Scarlet Fever

Sometimes, Strep A can cause Scarlet Fever. It’s a common childhood illness, usually mild, that can be easily treated with antibiotics.

Look out for symptoms in your child, which include a sore throat or tonsillitis, headache, and fever, along with a fine, pinkish or red body rash with a sandpapery feel (not itchy).

The rash often begins with small spots on the body that then spread to the neck, arms and legs over the next 1 to 2 days. On darker skin, the rash can be more difficult to detect visually, but will still have a sandpapery feel.

Your child may also have painful, swollen glands in the neck and a red tongue (strawberry tongue).

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On white skin the rash looks pink or red.

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It may be harder to see on brown and black skin, but you can still feel it.

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A white coating also appears on the tongue. This peels, leaving the tongue red, swollen and covered in little bumps.

If you think your child has Scarlet Fever

Scarlet Fever is not an emergency. Contact your GP surgery within 24 hours if your child has the symptoms of Strep A or Scarlet Fever listed above. Scarlet Fever is highly contagious, so the GP may suggest a phone consultation.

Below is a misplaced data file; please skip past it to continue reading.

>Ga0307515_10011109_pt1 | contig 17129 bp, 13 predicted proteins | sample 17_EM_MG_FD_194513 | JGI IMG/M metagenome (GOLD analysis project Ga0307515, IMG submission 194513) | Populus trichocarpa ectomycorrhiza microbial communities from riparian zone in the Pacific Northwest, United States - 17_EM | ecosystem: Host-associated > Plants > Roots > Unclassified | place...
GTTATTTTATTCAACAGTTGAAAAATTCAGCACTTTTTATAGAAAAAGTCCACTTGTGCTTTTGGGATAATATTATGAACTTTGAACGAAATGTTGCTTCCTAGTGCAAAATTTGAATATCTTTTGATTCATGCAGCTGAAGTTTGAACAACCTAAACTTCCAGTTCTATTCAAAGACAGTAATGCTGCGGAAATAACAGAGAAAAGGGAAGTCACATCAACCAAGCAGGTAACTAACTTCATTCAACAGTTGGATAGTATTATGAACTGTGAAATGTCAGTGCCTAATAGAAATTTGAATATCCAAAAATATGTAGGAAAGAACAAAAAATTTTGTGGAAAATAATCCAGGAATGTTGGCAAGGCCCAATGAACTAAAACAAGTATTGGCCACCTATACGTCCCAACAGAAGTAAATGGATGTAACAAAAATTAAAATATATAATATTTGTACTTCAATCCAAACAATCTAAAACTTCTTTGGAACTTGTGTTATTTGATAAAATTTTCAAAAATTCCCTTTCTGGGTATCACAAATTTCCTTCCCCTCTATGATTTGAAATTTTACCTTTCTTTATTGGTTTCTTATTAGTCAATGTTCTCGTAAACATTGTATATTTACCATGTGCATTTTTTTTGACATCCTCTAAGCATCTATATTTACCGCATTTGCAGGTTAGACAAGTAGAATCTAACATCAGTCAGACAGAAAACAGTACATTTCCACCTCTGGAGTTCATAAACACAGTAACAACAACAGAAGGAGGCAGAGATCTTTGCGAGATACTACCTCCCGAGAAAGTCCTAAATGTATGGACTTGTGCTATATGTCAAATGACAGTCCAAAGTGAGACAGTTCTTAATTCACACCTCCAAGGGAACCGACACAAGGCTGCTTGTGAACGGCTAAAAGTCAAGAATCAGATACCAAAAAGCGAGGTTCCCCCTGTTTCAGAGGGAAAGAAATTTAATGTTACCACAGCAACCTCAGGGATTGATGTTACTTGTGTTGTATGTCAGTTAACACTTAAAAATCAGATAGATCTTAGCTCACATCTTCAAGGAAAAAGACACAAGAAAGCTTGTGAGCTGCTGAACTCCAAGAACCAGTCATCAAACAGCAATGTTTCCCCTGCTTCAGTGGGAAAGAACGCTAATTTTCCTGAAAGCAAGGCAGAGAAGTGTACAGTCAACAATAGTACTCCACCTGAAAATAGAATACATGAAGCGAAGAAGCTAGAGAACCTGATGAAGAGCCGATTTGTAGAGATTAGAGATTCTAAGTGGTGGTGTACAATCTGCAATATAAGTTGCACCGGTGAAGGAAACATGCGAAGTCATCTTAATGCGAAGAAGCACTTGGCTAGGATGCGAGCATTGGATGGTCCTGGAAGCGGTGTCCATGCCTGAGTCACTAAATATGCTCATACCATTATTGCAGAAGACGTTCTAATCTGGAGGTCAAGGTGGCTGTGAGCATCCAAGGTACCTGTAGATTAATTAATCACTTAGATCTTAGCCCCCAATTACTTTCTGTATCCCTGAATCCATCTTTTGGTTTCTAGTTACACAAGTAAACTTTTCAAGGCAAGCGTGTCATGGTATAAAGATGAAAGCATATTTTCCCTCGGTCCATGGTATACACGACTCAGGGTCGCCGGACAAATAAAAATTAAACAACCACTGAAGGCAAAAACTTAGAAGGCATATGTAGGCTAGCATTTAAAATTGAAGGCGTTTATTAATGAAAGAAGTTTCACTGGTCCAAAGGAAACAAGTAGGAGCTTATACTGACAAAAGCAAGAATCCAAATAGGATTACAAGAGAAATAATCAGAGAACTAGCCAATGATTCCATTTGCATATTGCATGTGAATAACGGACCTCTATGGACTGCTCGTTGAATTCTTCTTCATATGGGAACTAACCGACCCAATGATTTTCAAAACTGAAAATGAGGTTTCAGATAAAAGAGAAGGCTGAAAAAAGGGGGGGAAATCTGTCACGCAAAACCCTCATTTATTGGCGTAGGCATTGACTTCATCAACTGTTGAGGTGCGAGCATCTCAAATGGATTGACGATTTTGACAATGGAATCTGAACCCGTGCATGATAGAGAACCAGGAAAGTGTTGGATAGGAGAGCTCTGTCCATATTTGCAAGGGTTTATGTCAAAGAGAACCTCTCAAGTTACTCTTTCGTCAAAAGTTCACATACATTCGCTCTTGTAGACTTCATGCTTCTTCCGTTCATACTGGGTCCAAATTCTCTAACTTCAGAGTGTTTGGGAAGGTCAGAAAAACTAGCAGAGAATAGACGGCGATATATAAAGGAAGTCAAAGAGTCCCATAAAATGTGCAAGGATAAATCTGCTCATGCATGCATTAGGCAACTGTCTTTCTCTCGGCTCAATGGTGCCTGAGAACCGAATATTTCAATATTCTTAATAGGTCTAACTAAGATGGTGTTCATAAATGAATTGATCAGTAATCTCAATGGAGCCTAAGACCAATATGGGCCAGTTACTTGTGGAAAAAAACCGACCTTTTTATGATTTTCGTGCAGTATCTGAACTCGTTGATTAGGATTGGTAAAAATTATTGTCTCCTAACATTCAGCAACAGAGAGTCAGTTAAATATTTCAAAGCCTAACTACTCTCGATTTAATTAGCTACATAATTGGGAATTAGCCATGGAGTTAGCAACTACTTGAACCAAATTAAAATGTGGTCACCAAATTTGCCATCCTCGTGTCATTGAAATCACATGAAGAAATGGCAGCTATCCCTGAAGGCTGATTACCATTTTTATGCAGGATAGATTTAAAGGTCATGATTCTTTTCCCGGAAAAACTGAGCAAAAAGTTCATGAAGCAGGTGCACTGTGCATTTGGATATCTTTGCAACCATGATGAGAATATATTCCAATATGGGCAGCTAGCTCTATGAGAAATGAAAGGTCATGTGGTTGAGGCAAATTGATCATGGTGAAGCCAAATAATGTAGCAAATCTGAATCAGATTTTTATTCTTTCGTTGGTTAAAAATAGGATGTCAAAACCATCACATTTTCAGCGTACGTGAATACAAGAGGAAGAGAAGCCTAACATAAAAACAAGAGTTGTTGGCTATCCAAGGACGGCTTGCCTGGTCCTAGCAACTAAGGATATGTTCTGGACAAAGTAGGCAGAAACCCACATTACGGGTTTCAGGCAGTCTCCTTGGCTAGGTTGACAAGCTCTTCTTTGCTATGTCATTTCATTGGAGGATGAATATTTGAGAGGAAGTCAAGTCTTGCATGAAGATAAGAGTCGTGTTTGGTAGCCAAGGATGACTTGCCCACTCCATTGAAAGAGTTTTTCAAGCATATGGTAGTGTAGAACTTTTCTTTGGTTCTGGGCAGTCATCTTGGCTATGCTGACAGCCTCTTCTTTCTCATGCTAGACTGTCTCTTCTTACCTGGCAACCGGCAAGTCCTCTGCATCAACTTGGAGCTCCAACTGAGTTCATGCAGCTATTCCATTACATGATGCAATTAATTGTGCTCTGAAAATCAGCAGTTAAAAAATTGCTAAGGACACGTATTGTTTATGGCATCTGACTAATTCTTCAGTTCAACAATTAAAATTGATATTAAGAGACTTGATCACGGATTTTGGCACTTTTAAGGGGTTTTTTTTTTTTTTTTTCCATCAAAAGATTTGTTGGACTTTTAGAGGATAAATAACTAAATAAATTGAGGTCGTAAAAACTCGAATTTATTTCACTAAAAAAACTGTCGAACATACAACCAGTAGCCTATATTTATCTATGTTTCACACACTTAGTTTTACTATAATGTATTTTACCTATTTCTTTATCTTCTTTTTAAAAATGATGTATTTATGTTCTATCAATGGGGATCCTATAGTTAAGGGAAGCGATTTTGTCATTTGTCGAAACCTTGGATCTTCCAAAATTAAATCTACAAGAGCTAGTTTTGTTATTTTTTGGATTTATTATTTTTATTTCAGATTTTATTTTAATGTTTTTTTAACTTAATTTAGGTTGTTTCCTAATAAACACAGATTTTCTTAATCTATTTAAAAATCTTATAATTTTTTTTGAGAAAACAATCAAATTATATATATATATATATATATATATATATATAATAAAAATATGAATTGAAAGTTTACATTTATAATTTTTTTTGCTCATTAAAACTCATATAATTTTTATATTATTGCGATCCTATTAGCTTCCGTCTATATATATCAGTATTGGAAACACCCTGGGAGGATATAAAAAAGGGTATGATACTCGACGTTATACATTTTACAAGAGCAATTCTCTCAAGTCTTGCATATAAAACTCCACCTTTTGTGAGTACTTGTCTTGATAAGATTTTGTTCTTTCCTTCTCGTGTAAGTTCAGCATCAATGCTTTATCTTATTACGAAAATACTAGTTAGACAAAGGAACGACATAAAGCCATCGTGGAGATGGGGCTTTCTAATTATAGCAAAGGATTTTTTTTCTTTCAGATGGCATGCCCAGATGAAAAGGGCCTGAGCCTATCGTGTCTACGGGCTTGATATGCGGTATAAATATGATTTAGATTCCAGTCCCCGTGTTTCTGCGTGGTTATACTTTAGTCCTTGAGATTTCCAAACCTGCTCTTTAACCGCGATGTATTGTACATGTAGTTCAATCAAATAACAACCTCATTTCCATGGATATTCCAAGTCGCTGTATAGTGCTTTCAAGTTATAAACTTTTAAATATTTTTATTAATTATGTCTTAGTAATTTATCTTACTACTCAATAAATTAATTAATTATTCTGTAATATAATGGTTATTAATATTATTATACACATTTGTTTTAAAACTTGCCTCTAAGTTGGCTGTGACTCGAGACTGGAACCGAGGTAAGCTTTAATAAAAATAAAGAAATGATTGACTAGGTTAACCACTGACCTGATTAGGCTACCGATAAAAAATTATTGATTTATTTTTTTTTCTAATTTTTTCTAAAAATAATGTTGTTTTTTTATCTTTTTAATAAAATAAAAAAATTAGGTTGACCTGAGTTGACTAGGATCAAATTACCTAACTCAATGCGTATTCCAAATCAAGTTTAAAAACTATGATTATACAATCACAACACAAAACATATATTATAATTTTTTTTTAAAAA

If it is Scarlet Fever, keep your child at home until at least 24 hours after the start of antibiotic treatment to avoid spreading the infection to others.

Alongside treatment with antibiotics, you can also follow the self-care advice above to help your child feel more comfortable.

When to get further advice or help

Very rarely, Strep A bacteria can get into the bloodstream and cause more serious illness. We know that this is concerning for parents, but we want to stress that while we are seeing an increase in cases in children, this remains very uncommon.

Contact NHS 111 or your GP if:

  • you suspect your child has scarlet fever/strep A so they can be assessed for treatment
  • your child has a fever for more than 5 days and doesn’t seem to be getting any better
  • your child is drinking much less than normal · your child has had a dry nappy for 12 hours or more or shows other signs of dehydration
  • your baby is under 3 months and has a temperature of 38°C, or is between 3 and 6 months and has a temperature of 39°C or higher
  • your child is drowsy (much more sleepy than normal) or irritable (unable to settle them with cuddles, toys, TV or snacks – especially if they remain drowsy or irritable despite any fever coming down)
  • your child has scarlet fever but do not get better at the end of their course of antibiotics (after seeing a GP)

Call 999 if:


  • your child is having difficulty breathing – you may notice grunting noises or their tummy sucking under their ribs
  • there are pauses when your child breathes
  • your child’s skin, tongue or lips are blue
  • your child is floppy and will not wake up or stay awake.

Good hand and respiratory hygiene are important for stopping the spread of many bugs. By teaching your child how to wash their hands properly with soap for 20 seconds, using a tissue to catch coughs and sneezes, and keeping away from others when feeling unwell, they will be able to reduce the risk of picking up or spreading infections.